Il barbiere di Siviglia - Royal Opera House, 4 July 2009 (first night)
What a night!
I won't dwell on Joyce DiDonato's painful accident (see here for the gruesome details). But I will again marvel at her incredible willpower and determination to forge on and deliver an amazing performance, worthy of Rosina herself. She sang just as brilliantly as she did at the final rehearsal, with guts and panache. Moshe Leiser and Patrice Caurier's rigorously choreographed direction placed her every single note in dramatic context - each one of those trills and turns is linked to the action. And she didn't let them down, even in the tempesta scene where she had to swipe all the furniture to the floor in anger - not easy with a crutch in hand.
But it wasn't just Joyce who made the evening so special. It was an incredible performance all round, one of the greatest I can remember at Covent Garden. Perfectly cast, brilliantly sung from top to bottom, played with freshness and precision - and a production which for all its crayon-bright buffoonery digs intelligently right to the heart of the work. And thigh boots too! What more can a girl ask?
Juan Diego Flórez was perfection itself, his Ecco ridente just meltingly delicious, his comic timing superb. And he - deservedly - got the longest ovation I've ever heard for that snake-pit of fiendish coloratura, Cessa di più resistere. Five minutes? I didn't count. So long that Alessandro Corbelli, staying in character as Bartolo, got a few more laughs by checking his watch.
In any other cast, Corbelli and the great Ferruccio Furlanetto would have stolen the show. Corbelli's unbelievably precise patter in Un dottor della mia sorte and his brilliantly-detailed faux-bad singing lesson aria were a masterclass in buffo technique. And his bumbling avuncular characterisation had the great advantage of making the ending far more credible.
It makes me happier to see the name of Ferruccio Furlanetto on a cast list than any number of overpaid divas. His Don Basilio was an awe-inspiring and utterly original creation, bizarre and faintly sinister, sure to give any children lucky enough to attend the show a few bad dreams. His La calunnia - a brilliantly choreographed assault on Bartolo's person and sanity that ended with the lanky Furlanetto's twisted round Corbelli's humpty-dumpty form - was simply one of the greatest performances I've ever seen on stage.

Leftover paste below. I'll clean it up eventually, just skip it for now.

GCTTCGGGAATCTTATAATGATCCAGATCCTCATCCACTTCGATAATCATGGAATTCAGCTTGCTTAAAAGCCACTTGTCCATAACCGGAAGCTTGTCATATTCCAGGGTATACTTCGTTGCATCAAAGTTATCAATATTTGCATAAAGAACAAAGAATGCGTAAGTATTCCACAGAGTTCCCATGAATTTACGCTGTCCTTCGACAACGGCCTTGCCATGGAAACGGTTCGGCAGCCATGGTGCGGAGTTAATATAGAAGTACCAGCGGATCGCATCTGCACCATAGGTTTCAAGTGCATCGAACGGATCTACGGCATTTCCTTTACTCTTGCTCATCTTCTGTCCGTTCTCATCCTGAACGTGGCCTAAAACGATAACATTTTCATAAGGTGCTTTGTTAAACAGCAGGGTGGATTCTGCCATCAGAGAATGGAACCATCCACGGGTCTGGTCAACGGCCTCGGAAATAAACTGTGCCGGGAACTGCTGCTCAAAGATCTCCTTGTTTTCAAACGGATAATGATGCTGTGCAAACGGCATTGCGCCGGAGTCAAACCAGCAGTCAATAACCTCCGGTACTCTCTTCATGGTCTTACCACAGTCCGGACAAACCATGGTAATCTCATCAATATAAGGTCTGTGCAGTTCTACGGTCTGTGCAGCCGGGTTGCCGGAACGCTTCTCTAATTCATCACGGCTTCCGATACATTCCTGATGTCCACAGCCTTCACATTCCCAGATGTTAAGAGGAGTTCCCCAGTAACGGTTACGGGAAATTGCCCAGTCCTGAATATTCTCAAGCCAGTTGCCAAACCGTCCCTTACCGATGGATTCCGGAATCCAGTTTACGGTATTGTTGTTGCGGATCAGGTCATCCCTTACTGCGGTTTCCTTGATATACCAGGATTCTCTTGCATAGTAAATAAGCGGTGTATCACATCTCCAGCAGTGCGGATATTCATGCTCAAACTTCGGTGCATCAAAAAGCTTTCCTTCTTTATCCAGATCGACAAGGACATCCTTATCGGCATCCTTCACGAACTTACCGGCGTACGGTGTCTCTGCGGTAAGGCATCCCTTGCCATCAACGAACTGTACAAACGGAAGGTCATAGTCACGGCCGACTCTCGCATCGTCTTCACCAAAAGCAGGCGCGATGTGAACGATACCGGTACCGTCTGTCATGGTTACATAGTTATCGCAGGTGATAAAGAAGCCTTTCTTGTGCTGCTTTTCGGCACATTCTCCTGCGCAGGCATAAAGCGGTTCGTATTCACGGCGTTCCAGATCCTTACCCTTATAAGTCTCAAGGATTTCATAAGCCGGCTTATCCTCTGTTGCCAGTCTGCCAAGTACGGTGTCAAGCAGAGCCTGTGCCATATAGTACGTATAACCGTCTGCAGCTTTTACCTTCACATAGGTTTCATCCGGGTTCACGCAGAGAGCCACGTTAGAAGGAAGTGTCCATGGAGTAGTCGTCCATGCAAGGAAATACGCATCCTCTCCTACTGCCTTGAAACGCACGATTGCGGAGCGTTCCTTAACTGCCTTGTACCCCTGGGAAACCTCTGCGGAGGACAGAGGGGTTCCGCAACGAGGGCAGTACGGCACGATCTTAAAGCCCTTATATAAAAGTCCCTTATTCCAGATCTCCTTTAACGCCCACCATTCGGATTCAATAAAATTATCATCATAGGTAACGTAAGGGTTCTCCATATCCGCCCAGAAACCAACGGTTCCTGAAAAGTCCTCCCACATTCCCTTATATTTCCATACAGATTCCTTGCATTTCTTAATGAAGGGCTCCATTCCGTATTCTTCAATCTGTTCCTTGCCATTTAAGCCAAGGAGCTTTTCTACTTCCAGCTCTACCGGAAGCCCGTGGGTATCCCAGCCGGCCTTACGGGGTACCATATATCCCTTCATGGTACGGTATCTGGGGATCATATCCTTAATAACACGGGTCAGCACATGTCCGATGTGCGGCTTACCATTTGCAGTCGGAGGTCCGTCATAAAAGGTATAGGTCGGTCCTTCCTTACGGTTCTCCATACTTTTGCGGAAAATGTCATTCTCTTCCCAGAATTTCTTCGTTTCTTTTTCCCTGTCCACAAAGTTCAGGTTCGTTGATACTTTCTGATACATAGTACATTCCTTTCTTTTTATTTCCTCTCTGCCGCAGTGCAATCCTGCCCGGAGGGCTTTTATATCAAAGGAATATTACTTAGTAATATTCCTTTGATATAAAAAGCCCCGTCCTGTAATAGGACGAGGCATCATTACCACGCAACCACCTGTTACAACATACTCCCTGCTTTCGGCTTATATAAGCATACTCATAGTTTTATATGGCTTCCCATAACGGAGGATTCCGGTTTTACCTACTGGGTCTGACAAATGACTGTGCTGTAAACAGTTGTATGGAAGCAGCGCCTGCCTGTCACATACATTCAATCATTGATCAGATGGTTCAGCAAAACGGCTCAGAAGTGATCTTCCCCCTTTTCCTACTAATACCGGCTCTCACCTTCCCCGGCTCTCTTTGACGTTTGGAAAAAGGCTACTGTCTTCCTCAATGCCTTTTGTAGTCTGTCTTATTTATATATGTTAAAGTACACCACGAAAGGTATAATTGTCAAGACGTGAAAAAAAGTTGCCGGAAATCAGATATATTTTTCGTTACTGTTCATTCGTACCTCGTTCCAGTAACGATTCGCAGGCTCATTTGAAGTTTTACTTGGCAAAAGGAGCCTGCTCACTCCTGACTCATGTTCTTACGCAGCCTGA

The late sub Pietro Spagnoli was an able and amiable Figaro. The voice is not particularly refined, but it's big and warm, and he held his own amongst his starry colleagues.
His finest moment came early on in the evening. Entering from the back of the auditorium, he made his way down the aisle singing Largo al factotum, pausing here and there to menace the expensively-seated customers with his tools, eliciting a mixture of genuine amusement and nervous smiles. Then - golazo! Was it coincidence, a wager, or is he really chasing that one-star review? - he waved his scissors in the face of Britain's grumpiest opera critic - who is clearly no fan of audience participation. Talk about an f-off glare - I thought I'd die laughing.
Even the smaller parts were brilliantly taken. The prosthetically-enhanced Jennifer Rhys-Davies was hilarious as Berta, though the ending of her aria shouldn't be nearly as funny as the directors make it. She is after all singing about how love has passed her by, one of the few moments where emotional truth pierces through the rigid stylisation the opera owes to its French origins in the drama of Beaumarchais. And Changhan Lim really made a mark as Fiorello - he can sing (a strong, warm baritone), he can act, and, importantly, he didn't look outclassed sharing a stage with Juan Diego Flórez.
Finally, Tony Pappano, managing both the orchestra and the harpsichord continuo (how did he find the time to rehearse with everything he's been doing recently?) practically reinvented the score. Light, witty, fresh, perfectly balanced, and as minutely detailed as the production itself. It's one of the finest things he's ever done at Covent Garden. At last we could hear what Beethoven raved about.
***** MANY more photos on the next page ******